My husband and I are complete opposites. While I’m extremely organized, my spouse isn’t. He regularly scatters important documents such as credit card statements, car insurance bills, and pay stubs around our home. Because I worry about losing important papers, I’m constantly developing smart storage solutions for our documents. I keep some of our papers in a safe. I keep other items in a handy storage folder complete with tabs. I’ve labeled some of the tabs with the types of mail my husband and I receive regularly such as bills, retirement information, healthcare documentation, and sales papers. Another great option for storing mountains of paperwork is a rented storage unit. By housing important documentation in this type of storage facility, you can keep it out of your home. On this blog, I hope you will discover some ingenious ways to store your pertinent documents.
If you have collectible items that are somewhat delicate that you want to put into storage (your Star Wars figurines or Walking Dead memorabilia, maybe), you don't want to throw them into any old storage unit. You want a storage unit that will keep them in perfect condition until you have a use for them or the space to display them. That makes it important to understand the difference between a facility that is climate-controlled and one that is merely temperature-controlled. This is how you tell the difference and why it matters.
What's the difference between the two types?
While a lot of people use the terms interchangeably, they don't actually mean the same thing. A temperature-controlled storage unit will have heat in the winter and air conditioning in the summer, which is beyond what most traditional storage units offer. Depending on the facility, you may be offered a guarantee that the temperature will always stay within a certain temperature range, regardless of the heat or cold outside. For many items, this is an acceptable storage method, especially if items are only going to be in storage for a few months.
A climate-controlled facility, however, goes a step beyond mere temperature control—instead, it offers a much tighter control on the temperature and the humidity inside of the unit. Units may be strictly controlled so that the temperature barely fluctuates and the humidity is kept at the optimum levels to deter the growth of mold or mildew, which can destroy wood, cloth, paper, and even plastic. If you're putting a collection of items into storage that are emotionally or intrinsically valuable, a climate-controlled unit is the superior choice.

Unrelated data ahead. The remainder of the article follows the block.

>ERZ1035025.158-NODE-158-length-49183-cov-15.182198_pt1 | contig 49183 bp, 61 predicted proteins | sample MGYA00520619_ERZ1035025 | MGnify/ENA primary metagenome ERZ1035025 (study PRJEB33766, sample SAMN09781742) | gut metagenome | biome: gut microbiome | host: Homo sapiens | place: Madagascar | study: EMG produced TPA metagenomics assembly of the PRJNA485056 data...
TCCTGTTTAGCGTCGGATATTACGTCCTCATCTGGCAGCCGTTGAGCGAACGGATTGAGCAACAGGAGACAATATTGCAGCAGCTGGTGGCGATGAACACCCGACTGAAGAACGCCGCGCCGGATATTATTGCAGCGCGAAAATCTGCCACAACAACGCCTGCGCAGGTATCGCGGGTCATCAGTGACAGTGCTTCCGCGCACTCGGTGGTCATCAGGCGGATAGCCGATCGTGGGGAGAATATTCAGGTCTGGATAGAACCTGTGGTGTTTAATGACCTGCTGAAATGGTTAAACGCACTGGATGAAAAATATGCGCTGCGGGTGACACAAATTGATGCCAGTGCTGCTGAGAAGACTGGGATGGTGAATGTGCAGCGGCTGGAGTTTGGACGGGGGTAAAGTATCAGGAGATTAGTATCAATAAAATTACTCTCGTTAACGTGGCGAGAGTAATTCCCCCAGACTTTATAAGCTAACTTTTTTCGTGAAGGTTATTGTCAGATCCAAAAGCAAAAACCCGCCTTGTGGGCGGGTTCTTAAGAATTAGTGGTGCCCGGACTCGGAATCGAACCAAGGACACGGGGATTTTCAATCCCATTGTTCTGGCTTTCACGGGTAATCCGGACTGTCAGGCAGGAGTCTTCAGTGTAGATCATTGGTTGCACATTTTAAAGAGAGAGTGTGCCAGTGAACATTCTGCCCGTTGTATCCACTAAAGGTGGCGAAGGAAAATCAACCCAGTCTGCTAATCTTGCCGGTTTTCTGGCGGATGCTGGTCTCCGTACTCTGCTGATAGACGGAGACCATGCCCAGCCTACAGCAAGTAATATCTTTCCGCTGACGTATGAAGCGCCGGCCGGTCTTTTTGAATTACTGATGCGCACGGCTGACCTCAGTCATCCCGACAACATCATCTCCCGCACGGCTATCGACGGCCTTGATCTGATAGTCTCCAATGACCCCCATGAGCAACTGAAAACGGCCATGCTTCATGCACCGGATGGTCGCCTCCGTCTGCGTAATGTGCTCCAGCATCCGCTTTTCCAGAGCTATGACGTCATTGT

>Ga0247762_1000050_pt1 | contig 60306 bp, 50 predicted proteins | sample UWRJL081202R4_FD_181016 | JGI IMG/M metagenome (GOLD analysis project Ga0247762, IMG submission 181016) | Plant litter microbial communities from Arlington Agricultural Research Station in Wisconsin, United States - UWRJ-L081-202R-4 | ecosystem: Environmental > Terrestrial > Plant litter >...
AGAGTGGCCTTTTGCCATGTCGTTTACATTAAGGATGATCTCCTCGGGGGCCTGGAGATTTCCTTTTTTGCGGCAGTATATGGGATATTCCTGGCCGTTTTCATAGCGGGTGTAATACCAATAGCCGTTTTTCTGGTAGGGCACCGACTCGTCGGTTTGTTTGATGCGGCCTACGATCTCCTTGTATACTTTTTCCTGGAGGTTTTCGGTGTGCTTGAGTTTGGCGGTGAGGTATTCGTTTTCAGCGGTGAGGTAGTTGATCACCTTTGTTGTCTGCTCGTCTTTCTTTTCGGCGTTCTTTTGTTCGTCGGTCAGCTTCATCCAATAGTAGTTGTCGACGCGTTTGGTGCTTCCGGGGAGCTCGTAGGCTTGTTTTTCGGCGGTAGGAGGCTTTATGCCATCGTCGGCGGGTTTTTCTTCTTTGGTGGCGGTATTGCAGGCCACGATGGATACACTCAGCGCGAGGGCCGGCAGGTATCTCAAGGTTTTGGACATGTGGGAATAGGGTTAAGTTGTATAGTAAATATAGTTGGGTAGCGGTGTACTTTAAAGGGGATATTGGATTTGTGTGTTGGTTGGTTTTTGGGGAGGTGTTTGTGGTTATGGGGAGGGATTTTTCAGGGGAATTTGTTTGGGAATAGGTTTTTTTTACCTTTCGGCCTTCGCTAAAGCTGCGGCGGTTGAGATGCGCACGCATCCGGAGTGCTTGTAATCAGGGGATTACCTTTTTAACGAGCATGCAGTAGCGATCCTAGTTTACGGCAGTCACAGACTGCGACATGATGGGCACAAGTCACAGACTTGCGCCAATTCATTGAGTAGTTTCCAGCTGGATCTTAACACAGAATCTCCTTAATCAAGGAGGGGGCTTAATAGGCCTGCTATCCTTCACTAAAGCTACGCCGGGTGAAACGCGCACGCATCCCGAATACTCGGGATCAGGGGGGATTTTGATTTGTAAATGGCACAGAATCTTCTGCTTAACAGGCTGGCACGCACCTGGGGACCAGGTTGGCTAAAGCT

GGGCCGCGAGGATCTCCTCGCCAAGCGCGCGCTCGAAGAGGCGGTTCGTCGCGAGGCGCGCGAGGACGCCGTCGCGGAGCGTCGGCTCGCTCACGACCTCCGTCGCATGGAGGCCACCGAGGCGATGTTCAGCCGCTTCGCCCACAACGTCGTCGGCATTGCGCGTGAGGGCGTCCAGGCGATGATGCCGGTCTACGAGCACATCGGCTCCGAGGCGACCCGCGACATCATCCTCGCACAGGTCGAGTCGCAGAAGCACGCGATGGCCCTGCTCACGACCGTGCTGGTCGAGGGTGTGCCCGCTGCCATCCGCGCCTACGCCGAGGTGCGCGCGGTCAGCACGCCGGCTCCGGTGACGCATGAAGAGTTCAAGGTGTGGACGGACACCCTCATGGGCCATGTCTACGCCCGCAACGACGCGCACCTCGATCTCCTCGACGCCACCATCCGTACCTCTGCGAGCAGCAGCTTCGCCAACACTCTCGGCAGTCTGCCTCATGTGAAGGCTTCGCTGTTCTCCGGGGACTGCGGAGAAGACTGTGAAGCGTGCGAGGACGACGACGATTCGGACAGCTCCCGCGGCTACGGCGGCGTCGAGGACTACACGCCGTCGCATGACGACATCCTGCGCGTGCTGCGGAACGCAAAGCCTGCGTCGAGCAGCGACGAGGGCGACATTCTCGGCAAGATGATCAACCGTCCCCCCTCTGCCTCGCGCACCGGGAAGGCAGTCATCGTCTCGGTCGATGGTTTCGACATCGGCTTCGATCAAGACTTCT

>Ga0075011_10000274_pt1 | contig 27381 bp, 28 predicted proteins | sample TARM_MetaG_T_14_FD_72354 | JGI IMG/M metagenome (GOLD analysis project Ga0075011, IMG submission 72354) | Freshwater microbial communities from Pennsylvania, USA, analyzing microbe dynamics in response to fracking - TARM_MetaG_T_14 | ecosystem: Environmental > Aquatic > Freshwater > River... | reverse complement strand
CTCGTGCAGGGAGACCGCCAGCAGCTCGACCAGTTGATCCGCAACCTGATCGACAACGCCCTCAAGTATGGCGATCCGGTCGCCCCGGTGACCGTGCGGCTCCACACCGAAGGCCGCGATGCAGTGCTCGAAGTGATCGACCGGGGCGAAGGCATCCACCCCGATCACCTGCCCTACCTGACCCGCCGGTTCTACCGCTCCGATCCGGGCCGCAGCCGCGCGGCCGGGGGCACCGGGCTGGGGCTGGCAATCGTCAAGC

How do you know if you find a climate-controlled unit?
It's very rare to find an outdoor unit that's climate-controlled, so you need to look for facilities that offer indoor units, which are generally better insulated and more resistant to temperature extremes than any outdoor unit. You can also anticipate paying 10%-20% more for climate control than you would for a standard unit.
When you are discussing the unit with the manager, it's important to ask what the company means by the term "climate control." If the term doesn't include the use of a dehumidifier, that's actually "temperature control." There are two types of dehumidifiers commonly used: desiccant-based and refrigeration-based. Both are effective methods, although refrigeration methods work best at high temperatures and high moisture levels and desiccant methods work better at lower temperatures and lower moisture levels. Make sure that the contract specifically states that humidity in your unit will be kept below 50%.
If you have any concerns at all about the safety of your collection, make sure that you discuss what you'll be keeping in the unit with the manager of the facility, like the one at All American Mini Storage. He or she can help you find the correct unit for your needs.